I have mentioned in a past blog the amount of time I spend writing and answering email on an average day (one hour for four or five email accounts) and what a great tool it is for freeway flyers. Messages from the colleges for whom I teach, including other faculty members and administrators, often convey important information. Messages from some college students, however, require that I translate, punctuate, and meditate over their possible meanings.
A recent email from a student is shown below exactly as I received it. The student is in a freshman composition class I am teaching this summer. Although we are several weeks into the course, I am thinking of restructuring it to include a unit on effective emails. The message says:
hello carol i was just emailing you to see if you recieved my rough draft please email to let me know. im still waiting on my books to come so i will have to coppy the pages out of someone else to keep up with the work. i hope im not to much behind, my so have been really sick so thats why i didnt attend class last week. he is doing well now and i won’t be missing anymore days. if its any work i can make up i will gradly appreciate it if not do you give out any extra credit assognments. i did very well least semester and i dont wont to mess up this semester, so any of your help will be nice. thank you and have a nice day
In my effective email unit, I will remind the students that communication is the main goal and certain aspects of grammar and punctuation aid in reaching that goal. Capitalizing words, using end punctuation, checking for correct spelling and making sure sentences are neither fragments nor run-ons is helpful. I realize that if I would like to receive emails that are easy to read and make sense of, and that communicate well, I will have to be prepared to teach students how it is done.
We have seen several studies that state that today’s teens and young adults write more than ever. Certainly, they are texting more than ever; a study by Pew Internet & American Life Project says the average teen sends from 1,500 to 6,000 texts a month, averaging from 50 to 200 texts per day. http://technologizer.com/2010/04/20/teens-texting-more-than-ever/ According to the study, 60 per cent of teens do not think of electronic communication as writing. Yet, fears of parents and members of institutions of higher learning that texting is ruining their writing is unfounded according to a previous study from 2006.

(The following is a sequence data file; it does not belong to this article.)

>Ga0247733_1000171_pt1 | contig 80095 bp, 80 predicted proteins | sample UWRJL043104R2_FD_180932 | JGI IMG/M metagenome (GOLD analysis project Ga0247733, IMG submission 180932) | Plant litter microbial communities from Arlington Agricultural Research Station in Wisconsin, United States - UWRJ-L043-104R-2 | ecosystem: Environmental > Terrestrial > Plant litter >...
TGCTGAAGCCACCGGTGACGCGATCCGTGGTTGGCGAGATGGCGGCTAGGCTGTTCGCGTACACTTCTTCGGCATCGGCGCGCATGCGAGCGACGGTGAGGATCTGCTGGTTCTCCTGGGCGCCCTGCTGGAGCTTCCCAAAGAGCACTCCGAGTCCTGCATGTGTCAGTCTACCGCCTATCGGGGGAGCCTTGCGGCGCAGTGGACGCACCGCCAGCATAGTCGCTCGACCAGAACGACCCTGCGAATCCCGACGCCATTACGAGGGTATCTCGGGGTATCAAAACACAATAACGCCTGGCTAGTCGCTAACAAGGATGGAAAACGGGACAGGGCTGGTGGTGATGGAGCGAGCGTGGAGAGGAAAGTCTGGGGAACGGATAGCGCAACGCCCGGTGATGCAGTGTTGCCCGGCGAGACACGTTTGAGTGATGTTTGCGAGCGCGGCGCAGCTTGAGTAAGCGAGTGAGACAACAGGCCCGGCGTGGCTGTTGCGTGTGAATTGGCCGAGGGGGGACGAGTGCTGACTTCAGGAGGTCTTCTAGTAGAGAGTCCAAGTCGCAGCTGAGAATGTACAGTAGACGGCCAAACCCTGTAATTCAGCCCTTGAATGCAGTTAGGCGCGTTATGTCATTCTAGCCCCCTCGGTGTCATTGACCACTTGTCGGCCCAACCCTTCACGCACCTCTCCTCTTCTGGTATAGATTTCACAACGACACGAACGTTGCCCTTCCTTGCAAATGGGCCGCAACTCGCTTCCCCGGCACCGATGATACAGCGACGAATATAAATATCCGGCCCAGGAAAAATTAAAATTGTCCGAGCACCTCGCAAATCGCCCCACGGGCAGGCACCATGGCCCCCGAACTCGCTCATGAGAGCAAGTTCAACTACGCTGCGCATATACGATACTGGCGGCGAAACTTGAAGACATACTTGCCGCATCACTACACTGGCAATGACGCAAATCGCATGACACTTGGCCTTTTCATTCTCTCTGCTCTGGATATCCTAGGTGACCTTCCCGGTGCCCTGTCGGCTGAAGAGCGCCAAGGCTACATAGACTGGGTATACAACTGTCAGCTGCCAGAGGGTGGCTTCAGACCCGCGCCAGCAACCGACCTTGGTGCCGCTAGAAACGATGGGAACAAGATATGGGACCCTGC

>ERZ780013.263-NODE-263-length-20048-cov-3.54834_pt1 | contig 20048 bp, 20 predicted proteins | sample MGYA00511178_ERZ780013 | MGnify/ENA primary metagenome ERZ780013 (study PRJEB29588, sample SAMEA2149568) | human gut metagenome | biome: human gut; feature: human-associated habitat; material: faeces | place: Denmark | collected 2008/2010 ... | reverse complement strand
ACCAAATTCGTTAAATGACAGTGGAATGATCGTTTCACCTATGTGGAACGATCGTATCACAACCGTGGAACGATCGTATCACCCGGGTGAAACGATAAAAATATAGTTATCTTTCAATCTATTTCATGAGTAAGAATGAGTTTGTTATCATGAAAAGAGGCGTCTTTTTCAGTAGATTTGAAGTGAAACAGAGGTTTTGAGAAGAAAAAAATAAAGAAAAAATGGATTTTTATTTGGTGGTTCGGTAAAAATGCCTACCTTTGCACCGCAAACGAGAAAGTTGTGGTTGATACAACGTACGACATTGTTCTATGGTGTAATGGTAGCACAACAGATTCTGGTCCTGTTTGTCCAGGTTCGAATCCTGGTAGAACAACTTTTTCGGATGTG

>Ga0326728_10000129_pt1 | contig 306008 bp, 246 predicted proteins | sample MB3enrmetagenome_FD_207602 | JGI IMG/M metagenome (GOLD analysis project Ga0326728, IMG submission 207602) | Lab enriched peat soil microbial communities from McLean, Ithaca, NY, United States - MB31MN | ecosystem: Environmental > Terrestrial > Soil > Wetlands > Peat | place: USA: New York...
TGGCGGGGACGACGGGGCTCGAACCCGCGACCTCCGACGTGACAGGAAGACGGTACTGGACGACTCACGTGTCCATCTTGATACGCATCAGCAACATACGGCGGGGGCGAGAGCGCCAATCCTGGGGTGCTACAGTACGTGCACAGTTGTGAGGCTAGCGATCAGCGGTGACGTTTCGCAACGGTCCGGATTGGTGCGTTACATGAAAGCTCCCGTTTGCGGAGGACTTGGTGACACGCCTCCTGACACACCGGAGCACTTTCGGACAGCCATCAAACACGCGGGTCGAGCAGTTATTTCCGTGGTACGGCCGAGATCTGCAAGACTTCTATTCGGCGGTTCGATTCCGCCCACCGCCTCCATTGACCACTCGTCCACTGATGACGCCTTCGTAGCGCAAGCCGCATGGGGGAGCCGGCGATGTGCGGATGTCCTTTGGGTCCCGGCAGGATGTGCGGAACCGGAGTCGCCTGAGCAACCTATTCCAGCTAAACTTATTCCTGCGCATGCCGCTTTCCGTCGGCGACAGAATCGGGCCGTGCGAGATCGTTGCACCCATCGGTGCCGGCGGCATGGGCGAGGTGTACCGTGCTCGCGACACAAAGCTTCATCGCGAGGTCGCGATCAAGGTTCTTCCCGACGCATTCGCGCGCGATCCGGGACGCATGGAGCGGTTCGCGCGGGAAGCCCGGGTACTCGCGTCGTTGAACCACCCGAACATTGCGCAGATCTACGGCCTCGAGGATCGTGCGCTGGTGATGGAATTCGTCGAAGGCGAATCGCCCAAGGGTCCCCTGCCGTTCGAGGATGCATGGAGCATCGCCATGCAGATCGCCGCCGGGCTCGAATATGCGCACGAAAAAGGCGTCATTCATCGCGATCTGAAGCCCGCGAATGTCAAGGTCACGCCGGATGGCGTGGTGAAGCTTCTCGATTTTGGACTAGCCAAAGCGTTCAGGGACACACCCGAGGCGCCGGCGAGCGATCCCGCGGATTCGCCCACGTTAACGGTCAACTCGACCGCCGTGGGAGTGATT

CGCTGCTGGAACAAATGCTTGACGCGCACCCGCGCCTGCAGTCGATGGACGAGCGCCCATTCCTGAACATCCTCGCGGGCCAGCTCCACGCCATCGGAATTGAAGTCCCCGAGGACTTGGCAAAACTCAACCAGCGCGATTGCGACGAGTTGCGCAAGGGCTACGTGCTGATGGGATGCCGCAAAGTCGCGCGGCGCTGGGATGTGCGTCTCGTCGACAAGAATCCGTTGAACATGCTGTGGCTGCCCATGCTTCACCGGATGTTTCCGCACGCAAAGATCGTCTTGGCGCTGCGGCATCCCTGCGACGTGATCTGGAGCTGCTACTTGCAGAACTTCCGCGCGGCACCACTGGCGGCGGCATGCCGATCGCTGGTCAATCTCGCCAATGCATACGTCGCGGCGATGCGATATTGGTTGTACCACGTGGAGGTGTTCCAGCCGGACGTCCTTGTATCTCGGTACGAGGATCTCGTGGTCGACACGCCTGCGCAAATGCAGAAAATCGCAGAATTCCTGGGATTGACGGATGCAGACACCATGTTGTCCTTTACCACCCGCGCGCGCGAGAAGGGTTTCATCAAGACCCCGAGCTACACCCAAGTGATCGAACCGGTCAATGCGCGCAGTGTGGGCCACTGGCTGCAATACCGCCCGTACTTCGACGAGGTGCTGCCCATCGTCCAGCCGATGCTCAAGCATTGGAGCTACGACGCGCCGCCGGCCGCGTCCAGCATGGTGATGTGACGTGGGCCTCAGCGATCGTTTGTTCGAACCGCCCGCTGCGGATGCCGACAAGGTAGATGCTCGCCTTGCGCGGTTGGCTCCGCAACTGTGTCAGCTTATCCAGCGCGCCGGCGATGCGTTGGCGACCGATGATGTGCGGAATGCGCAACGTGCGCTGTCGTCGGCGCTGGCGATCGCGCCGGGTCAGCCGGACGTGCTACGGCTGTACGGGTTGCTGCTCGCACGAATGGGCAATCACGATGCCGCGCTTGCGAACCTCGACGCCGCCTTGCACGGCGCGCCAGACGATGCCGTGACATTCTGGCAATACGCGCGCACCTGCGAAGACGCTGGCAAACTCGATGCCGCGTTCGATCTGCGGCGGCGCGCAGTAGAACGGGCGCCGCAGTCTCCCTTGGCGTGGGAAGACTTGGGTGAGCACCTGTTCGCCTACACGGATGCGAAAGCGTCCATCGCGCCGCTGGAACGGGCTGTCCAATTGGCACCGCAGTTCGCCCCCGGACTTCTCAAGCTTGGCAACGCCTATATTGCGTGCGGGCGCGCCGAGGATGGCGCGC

According to this Cambridge University study, the writing quality has improved. They acknowledge, however, tht students tend to use more abbreviations in regular academic writing, use more non-standard English in written exams, and use more slang and informal usage. So, they may be writing more, but are they writing better?
Other questions worth asking include these: if this writing evolution is happening naturally, then do we need to accept that it is just part of how communication and language can change? Am I, for example, just being too uptight (I know, I dated myself with that expression) about things that don’t matter? Is the message the most important thing, not the delivery or the medium? I’m not sure, but when I read the student’s email one more time, I think about how I struggled to find the meaning of the message and how the delivery, in this case, hindered the communication process.